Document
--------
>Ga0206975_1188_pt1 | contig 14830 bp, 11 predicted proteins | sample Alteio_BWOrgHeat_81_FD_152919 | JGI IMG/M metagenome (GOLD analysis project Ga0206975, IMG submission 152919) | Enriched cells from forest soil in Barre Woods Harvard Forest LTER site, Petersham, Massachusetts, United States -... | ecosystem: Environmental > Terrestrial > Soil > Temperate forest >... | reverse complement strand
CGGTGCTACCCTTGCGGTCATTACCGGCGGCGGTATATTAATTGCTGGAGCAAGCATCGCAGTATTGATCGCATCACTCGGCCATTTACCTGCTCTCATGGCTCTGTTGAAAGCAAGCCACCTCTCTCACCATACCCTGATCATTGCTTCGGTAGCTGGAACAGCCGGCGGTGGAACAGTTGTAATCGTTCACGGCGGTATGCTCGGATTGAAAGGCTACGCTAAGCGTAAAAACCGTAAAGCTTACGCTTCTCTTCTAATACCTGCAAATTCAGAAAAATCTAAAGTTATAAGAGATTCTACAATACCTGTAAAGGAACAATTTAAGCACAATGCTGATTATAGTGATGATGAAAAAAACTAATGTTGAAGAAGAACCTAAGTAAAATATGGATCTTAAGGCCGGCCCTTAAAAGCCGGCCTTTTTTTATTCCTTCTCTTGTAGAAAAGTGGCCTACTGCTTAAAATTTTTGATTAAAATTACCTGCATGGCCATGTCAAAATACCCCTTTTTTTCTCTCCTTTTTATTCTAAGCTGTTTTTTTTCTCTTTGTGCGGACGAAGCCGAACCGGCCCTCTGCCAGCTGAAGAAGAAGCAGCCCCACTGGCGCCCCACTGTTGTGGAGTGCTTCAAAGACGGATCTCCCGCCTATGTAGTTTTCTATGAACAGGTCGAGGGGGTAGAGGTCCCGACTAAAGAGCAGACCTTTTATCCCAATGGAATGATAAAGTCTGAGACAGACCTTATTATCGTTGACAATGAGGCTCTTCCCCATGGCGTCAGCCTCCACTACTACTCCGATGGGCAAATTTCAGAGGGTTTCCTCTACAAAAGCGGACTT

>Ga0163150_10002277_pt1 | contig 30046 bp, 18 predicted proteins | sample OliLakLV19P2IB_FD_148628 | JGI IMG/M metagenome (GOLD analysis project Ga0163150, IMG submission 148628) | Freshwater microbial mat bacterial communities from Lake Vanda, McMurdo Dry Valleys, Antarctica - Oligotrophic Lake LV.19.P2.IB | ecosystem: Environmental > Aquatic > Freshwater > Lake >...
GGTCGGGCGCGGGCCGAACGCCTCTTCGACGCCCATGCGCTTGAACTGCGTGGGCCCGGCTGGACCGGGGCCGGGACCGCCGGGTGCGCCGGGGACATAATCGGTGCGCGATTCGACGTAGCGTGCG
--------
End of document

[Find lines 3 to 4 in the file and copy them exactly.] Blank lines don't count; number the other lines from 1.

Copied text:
>Ga0163150_10002277_pt1 | contig 30046 bp, 18 predicted proteins | sample OliLakLV19P2IB_FD_148628 | JGI IMG/M metagenome (GOLD analysis project Ga0163150, IMG submission 148628) | Freshwater microbial mat bacterial communities from Lake Vanda, McMurdo Dry Valleys, Antarctica - Oligotrophic Lake LV.19.P2.IB | ecosystem: Environmental > Aquatic > Freshwater > Lake >...
GGTCGGGCGCGGGCCGAACGCCTCTTCGACGCCCATGCGCTTGAACTGCGTGGGCCCGGCTGGACCGGGGCCGGGACCGCCGGGTGCGCCGGGGACATAATCGGTGCGCGATTCGACGTAGCGTGCG